The NFL has found that the crime rate among its players is down 39% this year, reports Jane McManus of ESPN.
The findings are part of a report by personal conduct committee chairman and Arizona Cardinals president Mike Bidwill.
The report states that the NFL averaged approximately 70 player arrests annually from 2007 to 2014. Of those incidents, 20 were violent and 50 were non-violent crimes.
This year, players have been arrested for crimes as severe as domestic violence, sexual assault, child abuse and drunken driving.
“Since Jan. 1, 2015, there have been 11 arrests for violent offenses and 28 for nonviolent offenses, a 44 percent decrease in total arrests from the historic average, and a 39 percent decrease in total arrests as compared to the same period in 2014,” the report says, according to ESPN.
The NFL hired former ATF director Todd Jones and former prosecutor Lisa Friel to lead the league's investigative efforts last year. The hirings followed the controversy over the league's handling of Baltimore Ravens running back Ray Rice's domestic violence case.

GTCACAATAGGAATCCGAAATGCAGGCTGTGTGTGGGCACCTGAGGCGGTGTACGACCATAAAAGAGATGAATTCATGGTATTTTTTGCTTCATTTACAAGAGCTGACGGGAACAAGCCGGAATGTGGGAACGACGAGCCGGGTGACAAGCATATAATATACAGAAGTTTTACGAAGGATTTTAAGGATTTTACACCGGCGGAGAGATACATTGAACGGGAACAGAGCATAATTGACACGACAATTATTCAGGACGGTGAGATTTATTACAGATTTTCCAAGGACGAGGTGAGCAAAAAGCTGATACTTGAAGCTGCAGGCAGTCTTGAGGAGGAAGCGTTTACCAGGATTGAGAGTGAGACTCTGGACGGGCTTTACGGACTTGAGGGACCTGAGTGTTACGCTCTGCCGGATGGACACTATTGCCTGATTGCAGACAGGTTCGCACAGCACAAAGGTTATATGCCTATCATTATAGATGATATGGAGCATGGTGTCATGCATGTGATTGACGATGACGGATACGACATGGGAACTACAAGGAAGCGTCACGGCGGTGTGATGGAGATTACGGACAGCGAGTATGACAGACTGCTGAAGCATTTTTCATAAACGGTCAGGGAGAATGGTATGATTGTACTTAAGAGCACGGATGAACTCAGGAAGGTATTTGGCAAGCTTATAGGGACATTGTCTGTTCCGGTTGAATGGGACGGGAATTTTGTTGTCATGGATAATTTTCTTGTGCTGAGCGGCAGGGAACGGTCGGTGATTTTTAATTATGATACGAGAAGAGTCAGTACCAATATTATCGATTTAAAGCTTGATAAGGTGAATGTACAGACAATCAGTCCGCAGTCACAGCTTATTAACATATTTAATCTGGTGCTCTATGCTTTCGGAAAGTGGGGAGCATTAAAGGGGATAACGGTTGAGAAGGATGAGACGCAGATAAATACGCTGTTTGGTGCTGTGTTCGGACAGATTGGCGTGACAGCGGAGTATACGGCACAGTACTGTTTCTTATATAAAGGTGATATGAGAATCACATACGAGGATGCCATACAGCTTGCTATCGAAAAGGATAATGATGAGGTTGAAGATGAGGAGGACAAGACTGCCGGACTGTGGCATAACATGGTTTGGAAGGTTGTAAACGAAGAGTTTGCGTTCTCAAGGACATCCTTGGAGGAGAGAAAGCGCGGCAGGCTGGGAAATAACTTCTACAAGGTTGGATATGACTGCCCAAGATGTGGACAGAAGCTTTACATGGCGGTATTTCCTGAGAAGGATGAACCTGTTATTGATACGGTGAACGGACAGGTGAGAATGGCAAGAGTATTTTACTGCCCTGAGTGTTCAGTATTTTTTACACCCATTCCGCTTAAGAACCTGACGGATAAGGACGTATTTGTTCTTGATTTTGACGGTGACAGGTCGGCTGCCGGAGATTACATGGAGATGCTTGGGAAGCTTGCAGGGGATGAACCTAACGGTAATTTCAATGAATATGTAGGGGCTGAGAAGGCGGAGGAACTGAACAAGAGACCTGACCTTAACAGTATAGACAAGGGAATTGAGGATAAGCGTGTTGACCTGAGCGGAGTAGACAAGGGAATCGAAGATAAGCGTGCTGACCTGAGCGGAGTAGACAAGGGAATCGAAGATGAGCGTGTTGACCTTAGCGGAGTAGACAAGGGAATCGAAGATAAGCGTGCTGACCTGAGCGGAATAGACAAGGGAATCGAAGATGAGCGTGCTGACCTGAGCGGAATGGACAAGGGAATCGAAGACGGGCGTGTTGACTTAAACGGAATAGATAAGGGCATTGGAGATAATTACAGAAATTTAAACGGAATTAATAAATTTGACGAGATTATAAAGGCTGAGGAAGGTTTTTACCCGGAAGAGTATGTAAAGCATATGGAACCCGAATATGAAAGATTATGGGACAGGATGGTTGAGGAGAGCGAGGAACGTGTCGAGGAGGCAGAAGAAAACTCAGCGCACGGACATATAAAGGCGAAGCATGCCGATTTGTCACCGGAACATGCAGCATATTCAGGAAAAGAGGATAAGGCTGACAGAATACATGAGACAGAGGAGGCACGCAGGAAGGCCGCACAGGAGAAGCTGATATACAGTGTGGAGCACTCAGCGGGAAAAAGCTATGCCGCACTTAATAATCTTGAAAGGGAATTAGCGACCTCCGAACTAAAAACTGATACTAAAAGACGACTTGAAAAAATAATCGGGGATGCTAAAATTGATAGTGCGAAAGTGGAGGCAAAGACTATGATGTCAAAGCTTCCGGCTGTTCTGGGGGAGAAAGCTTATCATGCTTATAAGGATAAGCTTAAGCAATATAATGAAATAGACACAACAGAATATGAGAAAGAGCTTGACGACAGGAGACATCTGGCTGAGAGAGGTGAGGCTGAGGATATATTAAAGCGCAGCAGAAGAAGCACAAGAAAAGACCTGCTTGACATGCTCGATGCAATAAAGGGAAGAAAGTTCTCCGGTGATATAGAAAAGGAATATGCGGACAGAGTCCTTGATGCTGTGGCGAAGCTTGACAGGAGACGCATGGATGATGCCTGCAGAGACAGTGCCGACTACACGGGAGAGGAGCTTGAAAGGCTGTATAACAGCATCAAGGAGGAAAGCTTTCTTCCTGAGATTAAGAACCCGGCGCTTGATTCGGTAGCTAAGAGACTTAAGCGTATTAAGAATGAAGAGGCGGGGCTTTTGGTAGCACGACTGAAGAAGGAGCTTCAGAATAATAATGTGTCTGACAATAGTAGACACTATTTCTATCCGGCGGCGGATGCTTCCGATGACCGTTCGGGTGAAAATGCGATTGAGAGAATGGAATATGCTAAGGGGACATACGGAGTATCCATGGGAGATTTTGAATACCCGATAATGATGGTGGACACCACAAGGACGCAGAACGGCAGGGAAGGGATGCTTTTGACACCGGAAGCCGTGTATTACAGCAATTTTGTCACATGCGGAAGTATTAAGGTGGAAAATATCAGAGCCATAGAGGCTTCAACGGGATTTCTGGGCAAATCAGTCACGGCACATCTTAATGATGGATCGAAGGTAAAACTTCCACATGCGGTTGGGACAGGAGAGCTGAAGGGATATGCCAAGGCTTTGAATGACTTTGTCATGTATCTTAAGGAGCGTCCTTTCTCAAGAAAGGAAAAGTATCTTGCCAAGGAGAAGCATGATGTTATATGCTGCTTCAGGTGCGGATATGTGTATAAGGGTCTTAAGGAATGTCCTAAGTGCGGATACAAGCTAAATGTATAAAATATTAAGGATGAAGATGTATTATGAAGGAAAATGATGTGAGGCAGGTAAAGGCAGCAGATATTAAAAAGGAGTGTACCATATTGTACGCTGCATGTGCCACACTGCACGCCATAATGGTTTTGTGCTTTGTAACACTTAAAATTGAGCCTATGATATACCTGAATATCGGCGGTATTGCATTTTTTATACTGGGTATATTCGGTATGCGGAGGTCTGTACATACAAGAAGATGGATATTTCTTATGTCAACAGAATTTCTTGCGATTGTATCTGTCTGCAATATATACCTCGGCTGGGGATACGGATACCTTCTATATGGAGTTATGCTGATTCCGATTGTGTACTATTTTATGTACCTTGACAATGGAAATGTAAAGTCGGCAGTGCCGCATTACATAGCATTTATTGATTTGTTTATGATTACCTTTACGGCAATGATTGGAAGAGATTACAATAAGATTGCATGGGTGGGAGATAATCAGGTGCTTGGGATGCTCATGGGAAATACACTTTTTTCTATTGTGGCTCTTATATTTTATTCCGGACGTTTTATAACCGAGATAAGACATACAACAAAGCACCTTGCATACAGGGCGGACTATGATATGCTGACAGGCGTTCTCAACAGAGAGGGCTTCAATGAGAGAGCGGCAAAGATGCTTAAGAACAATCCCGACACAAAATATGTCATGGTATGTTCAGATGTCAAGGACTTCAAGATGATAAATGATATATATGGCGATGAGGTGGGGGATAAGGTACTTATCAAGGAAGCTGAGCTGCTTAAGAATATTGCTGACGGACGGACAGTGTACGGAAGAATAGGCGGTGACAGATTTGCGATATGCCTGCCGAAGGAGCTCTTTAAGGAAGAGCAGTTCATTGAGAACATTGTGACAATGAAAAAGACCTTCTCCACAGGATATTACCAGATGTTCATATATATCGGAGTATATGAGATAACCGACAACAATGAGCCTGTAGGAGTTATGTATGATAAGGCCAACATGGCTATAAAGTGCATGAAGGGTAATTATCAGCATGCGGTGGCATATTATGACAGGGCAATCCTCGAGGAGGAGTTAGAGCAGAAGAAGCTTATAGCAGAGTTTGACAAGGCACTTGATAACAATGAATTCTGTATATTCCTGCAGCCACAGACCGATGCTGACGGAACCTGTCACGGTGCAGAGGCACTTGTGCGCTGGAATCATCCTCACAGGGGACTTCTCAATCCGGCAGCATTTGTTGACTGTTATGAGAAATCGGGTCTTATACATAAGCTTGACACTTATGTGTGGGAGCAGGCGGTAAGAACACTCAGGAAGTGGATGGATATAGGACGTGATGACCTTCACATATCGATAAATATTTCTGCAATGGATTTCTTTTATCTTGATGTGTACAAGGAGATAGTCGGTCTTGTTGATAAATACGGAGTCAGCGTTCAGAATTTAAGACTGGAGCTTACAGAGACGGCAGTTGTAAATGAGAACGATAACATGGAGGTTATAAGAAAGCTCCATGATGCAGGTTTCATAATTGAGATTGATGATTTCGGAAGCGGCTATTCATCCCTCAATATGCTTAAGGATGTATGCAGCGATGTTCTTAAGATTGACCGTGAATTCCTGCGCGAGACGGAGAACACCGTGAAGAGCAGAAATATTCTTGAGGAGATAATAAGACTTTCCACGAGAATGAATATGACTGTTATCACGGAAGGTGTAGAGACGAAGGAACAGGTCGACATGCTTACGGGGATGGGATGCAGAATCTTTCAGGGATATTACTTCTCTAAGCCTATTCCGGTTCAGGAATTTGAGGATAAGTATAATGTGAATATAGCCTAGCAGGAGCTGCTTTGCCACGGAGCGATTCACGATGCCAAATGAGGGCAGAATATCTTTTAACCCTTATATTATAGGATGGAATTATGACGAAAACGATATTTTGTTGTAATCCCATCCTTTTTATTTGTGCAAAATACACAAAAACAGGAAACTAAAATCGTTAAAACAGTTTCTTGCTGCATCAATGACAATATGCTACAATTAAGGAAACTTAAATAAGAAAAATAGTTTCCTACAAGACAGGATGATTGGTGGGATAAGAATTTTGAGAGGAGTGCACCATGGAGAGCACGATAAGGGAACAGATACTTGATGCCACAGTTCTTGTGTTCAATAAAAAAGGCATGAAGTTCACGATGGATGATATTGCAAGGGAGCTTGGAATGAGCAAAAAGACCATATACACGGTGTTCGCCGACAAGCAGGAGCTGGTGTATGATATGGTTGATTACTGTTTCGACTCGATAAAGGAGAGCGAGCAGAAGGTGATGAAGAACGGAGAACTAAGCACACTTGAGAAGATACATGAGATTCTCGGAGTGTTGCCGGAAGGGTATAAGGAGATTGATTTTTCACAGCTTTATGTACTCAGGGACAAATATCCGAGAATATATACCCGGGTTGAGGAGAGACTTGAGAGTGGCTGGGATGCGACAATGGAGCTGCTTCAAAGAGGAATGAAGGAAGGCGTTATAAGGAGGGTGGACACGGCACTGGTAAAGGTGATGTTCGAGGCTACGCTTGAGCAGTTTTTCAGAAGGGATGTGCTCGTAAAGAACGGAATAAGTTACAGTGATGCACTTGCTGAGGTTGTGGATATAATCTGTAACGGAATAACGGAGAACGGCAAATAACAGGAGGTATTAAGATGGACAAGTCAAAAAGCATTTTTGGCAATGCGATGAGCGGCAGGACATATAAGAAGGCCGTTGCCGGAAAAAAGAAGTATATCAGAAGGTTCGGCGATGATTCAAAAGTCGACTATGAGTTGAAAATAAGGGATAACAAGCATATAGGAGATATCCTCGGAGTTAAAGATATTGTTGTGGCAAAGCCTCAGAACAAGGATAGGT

The NFL is still working on getting full cooperation from alleged victims and witnesses in specific cases, which the lack of key figures results in a lack of evidence and cases closed. The NFL does have the chance to re-open investigations if evidence is presented later on.
The arrest rate among NFL players is low compared to national averages for men in their respective age range, a study by FiveThirtyEight found.
Changes may be made where Vikings running back Adrian Peterson and Cowboys defensive end Greg Hardy won appeals based off penalties that were applied retroactively or due to NFL's handling of the case. The NFL, CBA and NFL Players' Association looks to move into a system where there is more neutral arbitration in the handling of specific cases.